Yxta Maya Murray on Creative Capital Projects After September 11
Considering that so much that happened during the turn of the century still affects us, the year 2002 doesn’t seem so long ago. Creative Capital strives to be an anchor for artists during times of turbulence and uncertainty, so they can make work that leads us forward. In the most recent essay exploring key moments in the history of Creative Capital, Yxta Maya Murray examines how 2002 became a difficult turning point in the country’s consciousness—marked by both September 11, and the path to war with Iraq.
Looking back on projects by Creative Capital Awardees such as Sawad Brooks, Suzanne Lacy, Tana Hargest, and Nick Cave, Murray pinpoints a shift in the nature of their work: projects started before 9/11 tended to reveal “a fascination with a speculative speculative tomorrowland,” while future ones “forecasted a more difficult future.”
In 2002, anxieties over the intersection between poverty, life chances, and the environment had not yet become a defining political issue, but Suzanne Lacy’s Beneath Land and Water: A Project for Elkhorn City 2000–2006 looked forward to these concerns. In her five-year social practice action that engaged an Appalachian community in Kentucky, Lacy helped organize a park filled with native plants, a walking trail, a mural that honored the local residents, a website, and the publication of a new Elkhorn tourism brochure. “Ethical action by artists need to be oriented toward the long-term sustainability of the community and its urgent need for economic revitalization and ecosystem repair,” Lacy wrote.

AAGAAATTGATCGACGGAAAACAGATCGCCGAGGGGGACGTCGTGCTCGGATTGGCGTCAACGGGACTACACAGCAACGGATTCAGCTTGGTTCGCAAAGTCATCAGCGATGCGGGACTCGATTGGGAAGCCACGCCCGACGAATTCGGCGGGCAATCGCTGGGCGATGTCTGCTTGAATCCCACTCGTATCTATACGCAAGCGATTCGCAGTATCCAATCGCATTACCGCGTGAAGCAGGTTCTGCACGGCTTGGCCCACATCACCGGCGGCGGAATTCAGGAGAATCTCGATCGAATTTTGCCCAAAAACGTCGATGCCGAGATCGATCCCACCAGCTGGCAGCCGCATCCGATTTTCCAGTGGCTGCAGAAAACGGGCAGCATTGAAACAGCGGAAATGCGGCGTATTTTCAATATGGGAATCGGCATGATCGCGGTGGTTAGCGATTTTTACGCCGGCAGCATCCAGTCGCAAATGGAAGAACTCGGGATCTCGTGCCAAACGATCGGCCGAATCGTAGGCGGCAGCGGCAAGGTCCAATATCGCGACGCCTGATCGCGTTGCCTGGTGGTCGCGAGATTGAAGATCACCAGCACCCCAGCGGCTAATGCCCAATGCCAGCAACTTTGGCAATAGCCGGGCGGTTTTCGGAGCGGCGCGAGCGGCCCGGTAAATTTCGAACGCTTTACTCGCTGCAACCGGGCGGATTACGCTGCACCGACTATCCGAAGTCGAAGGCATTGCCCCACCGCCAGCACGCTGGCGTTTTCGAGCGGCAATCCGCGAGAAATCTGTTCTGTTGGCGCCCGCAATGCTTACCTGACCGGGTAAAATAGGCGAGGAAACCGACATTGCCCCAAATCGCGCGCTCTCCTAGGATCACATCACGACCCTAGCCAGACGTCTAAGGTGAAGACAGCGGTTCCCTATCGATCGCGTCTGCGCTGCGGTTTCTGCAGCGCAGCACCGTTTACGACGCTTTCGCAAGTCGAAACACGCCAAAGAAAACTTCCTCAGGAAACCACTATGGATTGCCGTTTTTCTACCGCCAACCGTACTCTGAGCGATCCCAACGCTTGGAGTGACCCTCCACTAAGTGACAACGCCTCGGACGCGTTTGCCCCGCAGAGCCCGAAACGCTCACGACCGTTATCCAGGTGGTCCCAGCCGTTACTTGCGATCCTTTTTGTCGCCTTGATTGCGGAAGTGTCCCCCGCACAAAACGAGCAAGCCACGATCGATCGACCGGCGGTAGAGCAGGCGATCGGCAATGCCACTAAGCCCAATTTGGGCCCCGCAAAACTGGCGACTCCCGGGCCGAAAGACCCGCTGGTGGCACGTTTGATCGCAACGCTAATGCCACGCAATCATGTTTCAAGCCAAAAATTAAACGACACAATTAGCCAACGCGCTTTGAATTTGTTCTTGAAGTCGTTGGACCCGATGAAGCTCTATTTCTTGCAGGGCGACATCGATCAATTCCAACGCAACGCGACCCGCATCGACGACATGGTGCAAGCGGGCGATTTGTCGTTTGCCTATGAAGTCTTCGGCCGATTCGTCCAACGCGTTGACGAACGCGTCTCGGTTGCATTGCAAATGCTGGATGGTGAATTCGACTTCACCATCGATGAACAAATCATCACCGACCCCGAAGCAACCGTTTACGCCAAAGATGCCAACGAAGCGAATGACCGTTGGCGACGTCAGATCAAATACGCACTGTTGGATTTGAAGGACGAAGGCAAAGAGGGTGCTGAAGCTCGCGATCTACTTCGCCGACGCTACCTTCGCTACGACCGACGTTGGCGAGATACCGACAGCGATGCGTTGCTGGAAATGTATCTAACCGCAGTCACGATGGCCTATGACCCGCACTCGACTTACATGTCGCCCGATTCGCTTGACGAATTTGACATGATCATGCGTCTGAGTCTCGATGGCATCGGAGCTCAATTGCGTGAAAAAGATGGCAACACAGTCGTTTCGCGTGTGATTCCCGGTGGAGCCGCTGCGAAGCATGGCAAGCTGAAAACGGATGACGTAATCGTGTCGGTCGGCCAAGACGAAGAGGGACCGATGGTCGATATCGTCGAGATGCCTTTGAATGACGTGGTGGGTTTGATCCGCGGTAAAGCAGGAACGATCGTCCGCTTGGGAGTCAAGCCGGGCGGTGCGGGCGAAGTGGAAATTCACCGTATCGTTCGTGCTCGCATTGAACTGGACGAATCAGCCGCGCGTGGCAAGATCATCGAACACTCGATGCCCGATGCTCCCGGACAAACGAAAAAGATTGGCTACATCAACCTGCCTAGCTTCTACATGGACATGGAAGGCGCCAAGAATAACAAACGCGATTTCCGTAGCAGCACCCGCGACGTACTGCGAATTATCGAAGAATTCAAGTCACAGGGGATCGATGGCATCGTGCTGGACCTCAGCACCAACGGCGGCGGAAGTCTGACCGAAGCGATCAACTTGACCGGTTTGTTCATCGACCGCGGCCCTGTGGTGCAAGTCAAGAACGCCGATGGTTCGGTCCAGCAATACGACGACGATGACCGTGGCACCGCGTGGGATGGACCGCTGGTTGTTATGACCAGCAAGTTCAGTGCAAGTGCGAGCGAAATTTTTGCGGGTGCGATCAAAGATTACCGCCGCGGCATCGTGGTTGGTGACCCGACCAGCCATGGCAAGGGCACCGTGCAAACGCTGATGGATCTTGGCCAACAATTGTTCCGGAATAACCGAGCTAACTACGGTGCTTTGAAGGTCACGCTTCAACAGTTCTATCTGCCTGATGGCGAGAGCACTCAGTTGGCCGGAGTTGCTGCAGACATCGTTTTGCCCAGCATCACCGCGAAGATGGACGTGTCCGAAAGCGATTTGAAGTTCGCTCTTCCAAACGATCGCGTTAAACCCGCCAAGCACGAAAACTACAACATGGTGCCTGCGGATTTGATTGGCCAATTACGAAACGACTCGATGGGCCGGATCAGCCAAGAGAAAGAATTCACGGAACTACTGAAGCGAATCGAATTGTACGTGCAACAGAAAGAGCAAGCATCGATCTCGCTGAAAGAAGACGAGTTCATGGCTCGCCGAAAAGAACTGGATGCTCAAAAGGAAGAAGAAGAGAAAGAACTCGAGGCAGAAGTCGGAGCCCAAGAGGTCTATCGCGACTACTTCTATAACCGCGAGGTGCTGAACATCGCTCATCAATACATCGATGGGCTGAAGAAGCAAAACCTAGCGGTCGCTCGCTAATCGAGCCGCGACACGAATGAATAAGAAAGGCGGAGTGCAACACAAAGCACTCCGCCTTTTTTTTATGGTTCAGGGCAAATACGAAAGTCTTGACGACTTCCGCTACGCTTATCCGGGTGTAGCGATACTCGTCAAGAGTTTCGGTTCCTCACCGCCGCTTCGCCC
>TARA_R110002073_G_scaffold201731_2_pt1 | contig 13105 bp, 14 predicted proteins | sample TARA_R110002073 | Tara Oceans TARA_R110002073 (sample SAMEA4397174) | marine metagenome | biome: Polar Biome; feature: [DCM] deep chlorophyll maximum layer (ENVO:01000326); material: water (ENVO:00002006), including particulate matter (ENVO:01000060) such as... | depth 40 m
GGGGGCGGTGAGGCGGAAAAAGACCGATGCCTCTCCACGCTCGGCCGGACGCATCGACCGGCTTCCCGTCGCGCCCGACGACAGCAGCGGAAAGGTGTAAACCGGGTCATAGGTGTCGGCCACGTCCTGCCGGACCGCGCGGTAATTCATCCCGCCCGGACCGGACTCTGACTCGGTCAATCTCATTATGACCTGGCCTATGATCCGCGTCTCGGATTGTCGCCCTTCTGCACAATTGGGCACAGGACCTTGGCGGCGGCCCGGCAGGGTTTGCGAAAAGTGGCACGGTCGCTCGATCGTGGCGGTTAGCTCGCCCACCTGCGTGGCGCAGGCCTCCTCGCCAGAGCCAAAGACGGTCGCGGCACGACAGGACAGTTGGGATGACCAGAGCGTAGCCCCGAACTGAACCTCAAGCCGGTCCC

Lacy’s call for “ethical action” by artists seems more necessary today than ever, and her peroration was shared by others in 2002.
Murray’s essay is part of a series of 12 essays by arts writers to explore key moments in the history of the Creative Capital Award in celebration of our 20th anniversary in collaboration with the Los Angeles Review of Books. Read past essays by Eunsong Kim, and Johanna Fateman.